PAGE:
Many of us can relate to feeling inadequate, at times, in our chosen careers, parenting skills, or personal lives. Thanks for using your gifts to reach people on these issues, and so many others.

You know, I'm not sure you really "get" that truth. That through your comedic views and heartfelt written word, you've created a lot of joy and validation out there. I wish there was a way to hand that over to you, have you accept it, and more importantly, believe it.


If it makes you feel better, while assistant directing a scene from a play we're doing at my college, I told someone that they needed to make their objective way more important. Like, historic. I told them, "This is like the holy grail for you. I don't know what that means for you, but for me, that would be like having Michael Ian Black's baby." And the words just came out so naturally, like I was discovering what I really wanted for the first time in my life. And the person replied, "That would be mine, too." So, in other words, we love you, Michael.


Good story.
Judging from the responses elicited here, perhaps selling your sperm could be a viable option. Ebay. "The first-draft performer of Crush from Nemo. $$$."


Nothing dampens a love-fest like talk of marketing the recipient's gametes. I guess some folks still can't appreciate what's north of the pants.

Ethereal Zoe

Aside from agreeing with the great comments already made, I'll just add that what that director asked you to do seems pretty asinine to me anyway.

If you're going to hire a comedian to do a voice in a movie, I would think having a character based on that person's actual persona would be much funnier than trying to make him channel a random actor's performance in a movie that's over 10 years old at the time. It's basically tantamount to hiring Whoopi Goldberg and asking her to do an impression of Jon Cryer from Pretty In Pink. She could try, sure, but what a waste of talent.

Not that I didn't love Duckie, mind you. I'm just sayin'.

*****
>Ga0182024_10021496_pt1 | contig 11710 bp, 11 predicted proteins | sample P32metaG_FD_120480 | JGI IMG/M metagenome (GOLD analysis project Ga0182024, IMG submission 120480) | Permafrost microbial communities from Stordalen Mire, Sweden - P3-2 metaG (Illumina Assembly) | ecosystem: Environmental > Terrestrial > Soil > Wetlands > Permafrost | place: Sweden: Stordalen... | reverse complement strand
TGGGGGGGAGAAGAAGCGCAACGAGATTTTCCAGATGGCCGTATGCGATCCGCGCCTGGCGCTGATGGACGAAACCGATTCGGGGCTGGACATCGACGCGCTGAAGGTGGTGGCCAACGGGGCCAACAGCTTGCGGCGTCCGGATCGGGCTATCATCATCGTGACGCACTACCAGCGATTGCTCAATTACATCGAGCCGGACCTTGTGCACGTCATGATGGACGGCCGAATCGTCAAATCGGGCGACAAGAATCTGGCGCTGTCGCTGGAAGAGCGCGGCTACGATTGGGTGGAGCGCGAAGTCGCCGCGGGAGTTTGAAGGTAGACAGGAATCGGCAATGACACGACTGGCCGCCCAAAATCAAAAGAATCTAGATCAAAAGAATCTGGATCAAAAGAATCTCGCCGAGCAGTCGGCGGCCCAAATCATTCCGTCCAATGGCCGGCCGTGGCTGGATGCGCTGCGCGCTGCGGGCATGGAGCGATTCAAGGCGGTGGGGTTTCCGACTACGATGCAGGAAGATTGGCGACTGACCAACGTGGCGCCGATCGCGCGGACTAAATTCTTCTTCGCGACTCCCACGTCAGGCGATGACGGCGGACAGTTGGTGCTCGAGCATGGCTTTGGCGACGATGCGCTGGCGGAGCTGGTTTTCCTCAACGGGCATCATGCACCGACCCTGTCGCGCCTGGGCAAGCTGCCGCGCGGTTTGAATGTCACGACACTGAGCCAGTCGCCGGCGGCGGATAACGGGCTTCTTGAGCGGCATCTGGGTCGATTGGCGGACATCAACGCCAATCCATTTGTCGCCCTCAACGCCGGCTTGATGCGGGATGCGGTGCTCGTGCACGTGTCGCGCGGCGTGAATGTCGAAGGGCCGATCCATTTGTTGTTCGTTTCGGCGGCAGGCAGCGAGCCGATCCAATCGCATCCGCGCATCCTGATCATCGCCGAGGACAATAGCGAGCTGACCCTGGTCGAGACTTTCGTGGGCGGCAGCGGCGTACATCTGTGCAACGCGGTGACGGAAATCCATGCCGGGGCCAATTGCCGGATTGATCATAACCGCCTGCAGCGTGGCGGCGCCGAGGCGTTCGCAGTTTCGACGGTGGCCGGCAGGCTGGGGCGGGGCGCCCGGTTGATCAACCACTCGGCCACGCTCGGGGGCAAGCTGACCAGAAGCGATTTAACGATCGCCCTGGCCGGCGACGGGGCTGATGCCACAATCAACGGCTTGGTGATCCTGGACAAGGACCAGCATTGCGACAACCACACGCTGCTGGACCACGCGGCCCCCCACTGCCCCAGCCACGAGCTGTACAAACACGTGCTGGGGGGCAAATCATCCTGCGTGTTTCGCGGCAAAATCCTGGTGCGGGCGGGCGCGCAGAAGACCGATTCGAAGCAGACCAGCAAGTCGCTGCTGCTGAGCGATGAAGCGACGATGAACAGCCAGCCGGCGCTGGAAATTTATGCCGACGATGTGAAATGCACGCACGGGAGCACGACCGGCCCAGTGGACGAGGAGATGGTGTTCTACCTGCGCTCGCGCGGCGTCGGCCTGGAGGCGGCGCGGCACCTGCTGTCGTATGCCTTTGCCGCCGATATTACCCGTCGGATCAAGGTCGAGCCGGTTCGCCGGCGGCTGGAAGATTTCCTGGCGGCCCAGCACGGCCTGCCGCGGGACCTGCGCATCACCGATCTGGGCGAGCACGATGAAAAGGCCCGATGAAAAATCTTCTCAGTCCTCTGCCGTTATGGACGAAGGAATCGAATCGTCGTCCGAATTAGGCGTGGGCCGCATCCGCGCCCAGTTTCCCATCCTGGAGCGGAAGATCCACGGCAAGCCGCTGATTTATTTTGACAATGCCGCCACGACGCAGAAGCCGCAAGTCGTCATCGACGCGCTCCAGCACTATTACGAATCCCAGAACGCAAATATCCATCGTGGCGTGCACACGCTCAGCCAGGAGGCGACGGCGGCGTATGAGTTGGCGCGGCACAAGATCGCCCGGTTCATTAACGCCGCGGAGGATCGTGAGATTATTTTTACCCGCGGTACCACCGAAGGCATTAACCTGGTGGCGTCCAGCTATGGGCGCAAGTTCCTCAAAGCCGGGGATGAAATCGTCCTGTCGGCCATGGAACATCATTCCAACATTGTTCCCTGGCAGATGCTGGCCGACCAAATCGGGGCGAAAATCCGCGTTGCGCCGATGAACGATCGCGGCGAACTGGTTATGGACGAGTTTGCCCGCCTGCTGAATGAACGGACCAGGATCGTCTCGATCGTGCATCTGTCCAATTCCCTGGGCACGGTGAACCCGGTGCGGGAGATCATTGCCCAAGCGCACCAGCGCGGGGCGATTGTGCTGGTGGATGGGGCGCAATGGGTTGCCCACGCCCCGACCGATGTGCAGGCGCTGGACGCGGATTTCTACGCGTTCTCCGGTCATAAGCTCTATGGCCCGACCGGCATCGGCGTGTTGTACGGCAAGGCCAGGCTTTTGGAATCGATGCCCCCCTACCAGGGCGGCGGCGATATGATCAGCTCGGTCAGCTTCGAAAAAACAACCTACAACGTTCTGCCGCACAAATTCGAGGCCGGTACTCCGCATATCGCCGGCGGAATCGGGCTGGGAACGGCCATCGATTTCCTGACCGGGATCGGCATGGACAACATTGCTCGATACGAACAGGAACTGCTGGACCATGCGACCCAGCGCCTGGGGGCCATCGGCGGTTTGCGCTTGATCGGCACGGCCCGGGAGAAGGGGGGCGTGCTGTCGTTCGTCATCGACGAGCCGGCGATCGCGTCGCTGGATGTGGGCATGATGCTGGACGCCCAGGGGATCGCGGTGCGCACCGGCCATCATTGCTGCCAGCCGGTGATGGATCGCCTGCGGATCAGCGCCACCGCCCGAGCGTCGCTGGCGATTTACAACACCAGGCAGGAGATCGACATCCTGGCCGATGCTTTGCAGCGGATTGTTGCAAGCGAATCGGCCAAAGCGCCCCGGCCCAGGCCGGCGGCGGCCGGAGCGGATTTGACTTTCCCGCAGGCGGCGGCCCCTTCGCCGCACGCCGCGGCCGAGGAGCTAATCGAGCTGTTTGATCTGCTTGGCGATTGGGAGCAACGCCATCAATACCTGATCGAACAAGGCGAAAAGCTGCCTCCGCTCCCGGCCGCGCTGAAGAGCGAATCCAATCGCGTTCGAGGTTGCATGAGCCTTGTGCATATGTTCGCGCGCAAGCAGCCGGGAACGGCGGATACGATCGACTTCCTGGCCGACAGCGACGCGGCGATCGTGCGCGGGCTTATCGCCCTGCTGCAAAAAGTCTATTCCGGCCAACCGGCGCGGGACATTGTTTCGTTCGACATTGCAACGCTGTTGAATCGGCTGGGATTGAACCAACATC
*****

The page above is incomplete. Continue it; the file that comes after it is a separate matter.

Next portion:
I had too had a similar experience. After performing a bit part in Stars Wars Episode 1 The Phantom Menace - I was shocked to discover they recast my part with a computer animation called Jar Jar Binks.

Nicola Malcolm

My heart broke a little bit for you after reading that. I guess you really do need thick skin in the entertainment industry, as they say. I think you're great, and I think for anyone to have accomplished the stuff you have is pretty special. You should be proud! PS. Come perform in Tempe, Arizona. We have a great comedy venue, the Tempe Improv. You'd be impressed. :)

C. Baines

I was reading somewhere that people out here can not say no, but just find some way to dance around it without giving you an offical answer.


dude MIA ur amazing, keep being amazing


dude MIA ur amazing, keep being amazing


aww, my heart hurt reading that. :(

do not be so down on yourself. look at it this way: the director thought he was better at sounding like a stupid stereotype that you couldn't, in your good taste and pride of character, bring yourself to do.

:/ chin up.


Awe....I'm sorry. :(

That seriously made me sad.

On another note....I absolutely love your posts. If it weren't for these posts of yours I don't think I would do much laughing.

airsoft guns

I enjoyed reading the story..Thanks for sharing it..